Finally, my name wasn’t completely printed on the slip of the paper on the table (it was missing the letter D at the end) and I was instructed to let the examiners know at the end of the exam. Upon doing this the main examiner asked me to wait on the side, and he eventually got back to me when he answered everyone else’s questions and was done giving other instructions to his team. He then asked me for my passport and looked at several pages of my passport including the pages that had visas on them, asking me various questions on the information on my passport, even though they had checked my passport before the start of the test and also several times during the test. While he saw my confusion about the situation which felt like an interrogation, he made a comment about my beard in the picture of my passport which I found very inappropriate and discriminating.

These circumstance are not something that I look forward to, when I sign up for a ‘standardised’ test and pay $300 for it. It certainly does not reflect the standards they have mentioned in their “Examiner recruitment and training” section of their agenda. I am deeply concerned that this discriminating behaviour and the military-like atmosphere that seems to have become a norm among the team of the IELTS examiners at University of Calgary branch could potentially affect my score, specially if they are being graded by the same group of examiners. I definitely discourage everyone from taking the test at the mentioned branch, and since it shows the lack of supervision from the company, to avoid taking the IELTS test altogether, and seek alternative solutions such as TOEFL and Canadian Language Benchmark (CLB).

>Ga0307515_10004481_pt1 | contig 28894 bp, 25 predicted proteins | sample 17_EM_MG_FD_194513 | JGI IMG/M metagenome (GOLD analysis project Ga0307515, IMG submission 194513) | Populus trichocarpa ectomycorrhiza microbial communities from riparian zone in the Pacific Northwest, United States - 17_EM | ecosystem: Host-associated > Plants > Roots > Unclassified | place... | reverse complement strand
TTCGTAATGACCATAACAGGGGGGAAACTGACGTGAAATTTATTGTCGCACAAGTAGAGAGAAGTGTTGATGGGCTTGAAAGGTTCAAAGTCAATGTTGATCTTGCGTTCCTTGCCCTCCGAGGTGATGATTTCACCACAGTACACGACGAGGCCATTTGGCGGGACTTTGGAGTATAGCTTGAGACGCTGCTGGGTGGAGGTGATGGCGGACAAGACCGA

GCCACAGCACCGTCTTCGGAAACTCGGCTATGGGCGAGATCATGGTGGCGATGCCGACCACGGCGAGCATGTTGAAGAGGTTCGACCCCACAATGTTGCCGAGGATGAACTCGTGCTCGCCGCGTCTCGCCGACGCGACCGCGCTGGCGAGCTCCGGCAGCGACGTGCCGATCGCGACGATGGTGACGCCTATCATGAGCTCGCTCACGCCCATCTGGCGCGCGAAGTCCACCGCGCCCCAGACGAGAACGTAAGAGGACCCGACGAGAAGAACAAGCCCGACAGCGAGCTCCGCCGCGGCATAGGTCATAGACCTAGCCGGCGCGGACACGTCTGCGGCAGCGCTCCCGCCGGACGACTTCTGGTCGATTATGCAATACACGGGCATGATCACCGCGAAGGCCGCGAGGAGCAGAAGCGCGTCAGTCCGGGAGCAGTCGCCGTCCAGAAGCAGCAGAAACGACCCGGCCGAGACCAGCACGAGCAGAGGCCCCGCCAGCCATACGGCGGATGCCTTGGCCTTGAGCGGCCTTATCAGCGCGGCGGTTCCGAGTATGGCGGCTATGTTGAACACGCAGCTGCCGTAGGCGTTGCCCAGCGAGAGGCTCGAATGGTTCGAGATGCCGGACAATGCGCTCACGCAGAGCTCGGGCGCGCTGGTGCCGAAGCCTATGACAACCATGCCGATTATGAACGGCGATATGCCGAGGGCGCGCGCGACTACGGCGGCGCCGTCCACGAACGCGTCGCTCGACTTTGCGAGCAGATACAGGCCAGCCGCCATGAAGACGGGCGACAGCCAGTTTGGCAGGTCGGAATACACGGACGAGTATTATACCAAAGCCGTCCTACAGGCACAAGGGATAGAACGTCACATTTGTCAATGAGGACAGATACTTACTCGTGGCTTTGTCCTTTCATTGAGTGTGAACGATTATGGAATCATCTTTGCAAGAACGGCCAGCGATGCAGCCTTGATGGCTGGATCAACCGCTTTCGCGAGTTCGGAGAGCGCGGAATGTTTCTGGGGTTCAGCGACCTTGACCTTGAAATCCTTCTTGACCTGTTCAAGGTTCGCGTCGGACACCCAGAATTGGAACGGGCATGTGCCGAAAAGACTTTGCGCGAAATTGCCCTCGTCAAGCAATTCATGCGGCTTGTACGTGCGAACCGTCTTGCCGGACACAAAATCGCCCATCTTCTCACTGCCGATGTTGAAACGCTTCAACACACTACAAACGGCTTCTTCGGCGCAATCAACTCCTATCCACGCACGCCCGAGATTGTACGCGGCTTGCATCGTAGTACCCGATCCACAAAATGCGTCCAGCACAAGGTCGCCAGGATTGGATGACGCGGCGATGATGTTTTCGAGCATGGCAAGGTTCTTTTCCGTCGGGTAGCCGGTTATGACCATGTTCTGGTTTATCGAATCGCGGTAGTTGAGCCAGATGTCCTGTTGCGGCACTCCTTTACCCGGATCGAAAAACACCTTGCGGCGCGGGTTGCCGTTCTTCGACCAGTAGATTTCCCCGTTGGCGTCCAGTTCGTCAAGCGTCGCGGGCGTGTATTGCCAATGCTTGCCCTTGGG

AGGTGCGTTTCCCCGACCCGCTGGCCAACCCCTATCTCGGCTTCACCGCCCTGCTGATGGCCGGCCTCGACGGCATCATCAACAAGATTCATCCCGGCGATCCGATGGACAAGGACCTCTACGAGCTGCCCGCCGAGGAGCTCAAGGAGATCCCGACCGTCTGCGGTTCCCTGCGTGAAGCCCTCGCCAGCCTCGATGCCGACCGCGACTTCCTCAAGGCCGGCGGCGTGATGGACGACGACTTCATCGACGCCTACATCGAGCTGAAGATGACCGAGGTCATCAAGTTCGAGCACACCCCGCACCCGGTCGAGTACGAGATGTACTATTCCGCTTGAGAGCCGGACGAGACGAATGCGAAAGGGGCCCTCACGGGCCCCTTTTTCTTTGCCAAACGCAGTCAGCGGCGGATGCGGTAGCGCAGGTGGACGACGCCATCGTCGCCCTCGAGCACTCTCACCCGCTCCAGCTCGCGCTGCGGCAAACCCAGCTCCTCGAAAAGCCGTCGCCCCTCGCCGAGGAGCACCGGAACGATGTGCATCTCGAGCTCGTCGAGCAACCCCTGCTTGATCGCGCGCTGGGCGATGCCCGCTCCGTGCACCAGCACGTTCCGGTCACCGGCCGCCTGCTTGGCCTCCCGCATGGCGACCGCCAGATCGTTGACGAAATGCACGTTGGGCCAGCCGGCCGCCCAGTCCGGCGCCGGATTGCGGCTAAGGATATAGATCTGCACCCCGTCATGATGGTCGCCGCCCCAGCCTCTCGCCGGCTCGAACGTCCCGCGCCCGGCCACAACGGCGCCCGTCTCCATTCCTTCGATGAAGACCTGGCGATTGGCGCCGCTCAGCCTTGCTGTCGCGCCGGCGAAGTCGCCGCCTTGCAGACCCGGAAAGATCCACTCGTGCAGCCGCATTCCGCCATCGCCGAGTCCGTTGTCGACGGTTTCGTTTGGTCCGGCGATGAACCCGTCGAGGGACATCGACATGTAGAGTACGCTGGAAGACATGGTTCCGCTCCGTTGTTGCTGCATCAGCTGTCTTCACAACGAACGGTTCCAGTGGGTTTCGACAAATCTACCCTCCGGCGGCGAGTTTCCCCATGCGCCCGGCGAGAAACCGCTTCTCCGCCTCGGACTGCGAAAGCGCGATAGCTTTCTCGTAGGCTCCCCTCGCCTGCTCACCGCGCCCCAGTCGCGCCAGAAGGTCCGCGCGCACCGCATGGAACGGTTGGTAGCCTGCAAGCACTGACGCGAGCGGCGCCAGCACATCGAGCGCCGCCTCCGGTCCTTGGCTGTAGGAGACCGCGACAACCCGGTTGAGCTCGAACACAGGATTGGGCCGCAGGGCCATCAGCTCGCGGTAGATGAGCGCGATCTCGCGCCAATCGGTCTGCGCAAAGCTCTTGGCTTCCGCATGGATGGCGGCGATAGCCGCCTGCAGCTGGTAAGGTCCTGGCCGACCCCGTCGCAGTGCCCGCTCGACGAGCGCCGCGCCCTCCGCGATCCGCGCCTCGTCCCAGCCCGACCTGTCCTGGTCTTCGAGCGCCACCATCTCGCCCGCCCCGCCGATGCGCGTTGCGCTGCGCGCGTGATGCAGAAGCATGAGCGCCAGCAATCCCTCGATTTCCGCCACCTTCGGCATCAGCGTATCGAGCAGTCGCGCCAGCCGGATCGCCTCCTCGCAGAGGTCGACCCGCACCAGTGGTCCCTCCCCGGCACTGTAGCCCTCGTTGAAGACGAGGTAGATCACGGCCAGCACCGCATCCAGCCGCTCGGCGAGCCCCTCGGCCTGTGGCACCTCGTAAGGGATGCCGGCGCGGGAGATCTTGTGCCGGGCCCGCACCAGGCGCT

In my letter to them, I have listed three expectations: First, I expect an official apology from both the company and the the examiners, separately, and in hard copy. Second, I understand that only ‘selected’ speaking and writing performances are second-marked. Hence, I expect for my exam to be graded by a completely independent group of people, in order to ensure the fairness of the test. Ideally the graders will be from a different location in Canada or USA. Third, I expect a follow up containing a review of the behaviour of the examiners and physical situation of the test room.

My terrible experience during the IELTS test happened at a building on University of Calgary’s main campus. It seems like the whole process is being operated under some faculty of the university. It is very unfortunate that University of Calgary is involved in such degrading activities. This certainly is not aligned with the advertised goals of the Eyes High program at UofC. On the other hand, as an academic, this makes me wonder if we shall rethink our criteria about accepting test results from IELTS as a ‘standard’ test if the tests are being so poorly designed and conducted. I hope the quality of events happening at the University of Calgary’s campuses are of enough importance to the administration to take the necessary actions.